What Can These Records Tell Me?

Probate records in the state fall into two general categories: wills and estate papers. Genealogical facts in probate files may include:

  • Name of testator or deceased
  • Names of heirs such as spouse, children, and other relatives or friends
  • Names of witnesses
  • Residence of testator
  • Lists of belongings, property, and so forth
  • Document and recording dates (Sometimes the date of death will be given. Recording dates are also used to approximate event dates, i.e. a letter of administration was usually written shortly after the time of death.)

Maine Probate Records also include:

  • Wills
  • Depositions
  • Administrations
  • Guardianships
  • Inventories
  • Accounts

Books contain copies of deeds and conveyances of land transactions. Genealogical facts found in deed books may include:

  • Names of Grantor and Grantee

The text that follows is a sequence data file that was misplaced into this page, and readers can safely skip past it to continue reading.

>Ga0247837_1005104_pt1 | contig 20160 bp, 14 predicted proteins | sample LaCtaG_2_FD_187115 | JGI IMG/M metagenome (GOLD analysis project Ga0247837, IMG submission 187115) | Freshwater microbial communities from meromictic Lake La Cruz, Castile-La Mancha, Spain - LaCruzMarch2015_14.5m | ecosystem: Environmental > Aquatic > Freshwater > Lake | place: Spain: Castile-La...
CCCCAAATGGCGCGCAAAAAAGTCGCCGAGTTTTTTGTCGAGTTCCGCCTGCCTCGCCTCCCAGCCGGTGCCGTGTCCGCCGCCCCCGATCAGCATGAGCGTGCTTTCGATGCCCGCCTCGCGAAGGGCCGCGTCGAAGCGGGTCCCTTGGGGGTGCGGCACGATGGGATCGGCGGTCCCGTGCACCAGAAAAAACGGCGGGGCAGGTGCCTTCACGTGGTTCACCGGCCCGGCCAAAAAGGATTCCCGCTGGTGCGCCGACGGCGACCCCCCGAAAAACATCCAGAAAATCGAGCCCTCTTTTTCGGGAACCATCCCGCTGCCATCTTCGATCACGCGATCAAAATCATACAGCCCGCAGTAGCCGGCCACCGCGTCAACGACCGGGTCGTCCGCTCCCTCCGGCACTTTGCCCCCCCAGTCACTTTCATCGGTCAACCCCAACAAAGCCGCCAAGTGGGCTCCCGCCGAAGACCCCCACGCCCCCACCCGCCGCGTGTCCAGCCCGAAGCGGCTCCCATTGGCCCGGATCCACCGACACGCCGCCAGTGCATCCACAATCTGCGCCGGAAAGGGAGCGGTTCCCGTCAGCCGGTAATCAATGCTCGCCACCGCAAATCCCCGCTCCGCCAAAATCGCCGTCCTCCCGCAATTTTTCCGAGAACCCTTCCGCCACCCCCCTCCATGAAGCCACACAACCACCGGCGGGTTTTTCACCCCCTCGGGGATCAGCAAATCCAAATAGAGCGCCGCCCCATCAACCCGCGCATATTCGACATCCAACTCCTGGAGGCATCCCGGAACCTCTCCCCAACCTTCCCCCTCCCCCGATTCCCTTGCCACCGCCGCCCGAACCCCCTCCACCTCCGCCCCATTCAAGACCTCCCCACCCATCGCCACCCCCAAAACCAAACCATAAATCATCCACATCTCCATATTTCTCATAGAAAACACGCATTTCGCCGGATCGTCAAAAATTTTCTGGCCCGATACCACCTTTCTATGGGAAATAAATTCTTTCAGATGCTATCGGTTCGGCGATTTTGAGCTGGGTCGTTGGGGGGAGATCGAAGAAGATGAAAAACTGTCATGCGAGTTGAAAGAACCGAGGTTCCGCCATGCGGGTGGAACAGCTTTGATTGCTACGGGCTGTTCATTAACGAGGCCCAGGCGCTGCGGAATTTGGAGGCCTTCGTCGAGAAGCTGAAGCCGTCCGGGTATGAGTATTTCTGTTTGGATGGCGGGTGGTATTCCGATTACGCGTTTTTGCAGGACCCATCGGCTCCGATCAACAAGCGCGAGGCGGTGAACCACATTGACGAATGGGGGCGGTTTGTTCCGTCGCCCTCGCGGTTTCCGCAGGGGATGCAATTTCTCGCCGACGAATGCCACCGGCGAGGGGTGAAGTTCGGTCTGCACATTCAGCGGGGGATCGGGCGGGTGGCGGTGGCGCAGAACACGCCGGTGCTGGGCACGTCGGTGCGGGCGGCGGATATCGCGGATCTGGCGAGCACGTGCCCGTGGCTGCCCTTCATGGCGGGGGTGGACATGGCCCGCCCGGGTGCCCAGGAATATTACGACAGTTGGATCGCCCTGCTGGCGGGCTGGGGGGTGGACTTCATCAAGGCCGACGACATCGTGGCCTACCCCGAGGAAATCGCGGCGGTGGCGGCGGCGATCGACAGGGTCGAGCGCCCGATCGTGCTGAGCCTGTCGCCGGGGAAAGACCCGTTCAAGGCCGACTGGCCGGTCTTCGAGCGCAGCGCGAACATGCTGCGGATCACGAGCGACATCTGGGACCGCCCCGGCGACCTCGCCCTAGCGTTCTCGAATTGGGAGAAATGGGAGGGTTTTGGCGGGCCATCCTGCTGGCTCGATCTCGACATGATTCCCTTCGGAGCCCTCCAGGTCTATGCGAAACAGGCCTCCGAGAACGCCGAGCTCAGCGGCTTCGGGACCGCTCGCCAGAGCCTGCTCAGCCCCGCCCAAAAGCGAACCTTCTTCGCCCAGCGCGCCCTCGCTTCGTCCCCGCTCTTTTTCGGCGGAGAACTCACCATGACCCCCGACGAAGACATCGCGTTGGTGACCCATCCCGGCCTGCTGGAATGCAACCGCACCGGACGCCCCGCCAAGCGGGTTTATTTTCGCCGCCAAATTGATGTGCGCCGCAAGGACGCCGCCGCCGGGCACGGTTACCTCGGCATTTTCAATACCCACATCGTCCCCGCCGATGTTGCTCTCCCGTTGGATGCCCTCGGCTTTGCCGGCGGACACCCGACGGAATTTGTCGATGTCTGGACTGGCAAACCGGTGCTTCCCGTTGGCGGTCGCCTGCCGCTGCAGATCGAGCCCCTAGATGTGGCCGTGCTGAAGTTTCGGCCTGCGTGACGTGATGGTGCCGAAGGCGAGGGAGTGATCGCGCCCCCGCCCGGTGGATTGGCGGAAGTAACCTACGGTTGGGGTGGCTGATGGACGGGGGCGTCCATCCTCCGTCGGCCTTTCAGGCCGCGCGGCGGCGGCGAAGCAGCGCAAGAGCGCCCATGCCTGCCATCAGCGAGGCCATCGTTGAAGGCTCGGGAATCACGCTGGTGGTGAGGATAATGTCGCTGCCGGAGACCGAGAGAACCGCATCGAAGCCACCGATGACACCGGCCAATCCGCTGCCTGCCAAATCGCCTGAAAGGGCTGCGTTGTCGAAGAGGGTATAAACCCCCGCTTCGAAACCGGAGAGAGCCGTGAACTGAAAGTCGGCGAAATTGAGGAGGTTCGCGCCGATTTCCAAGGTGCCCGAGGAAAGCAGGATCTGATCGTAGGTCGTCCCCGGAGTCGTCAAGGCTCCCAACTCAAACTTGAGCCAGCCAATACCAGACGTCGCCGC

• Land being transferred

How Do I Search the Collection?

Before searching this collection, it is helpful to know:

  • The name of your ancestor
  • The place where your ancestor lived
  • The approximate date of the event (death, probate, deed, etc)

View the Images

View images in this collection by visiting the Browse Page:

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How Do I Analyze the Results?

Compare each result from your search with what you know to determine if there is a match. This may require viewing multiple records or images. Keep track of your research in a research log.

What Do I Do Next?

When you have located your ancestor’s record, carefully evaluate each piece of information given. These pieces of information may give you new biographical details. Add this new information to your records of each family. The information may also lead you to other records about your ancestors.

I Found the Person I Was Looking For, What Now?

  • Use probate or deed records to identify heirs and relatives
  • Use the probate document or the recorded dates to approximate a death date
  • Use the information in the probate record to substitute for civil birth and death records since the probates exist for an earlier time period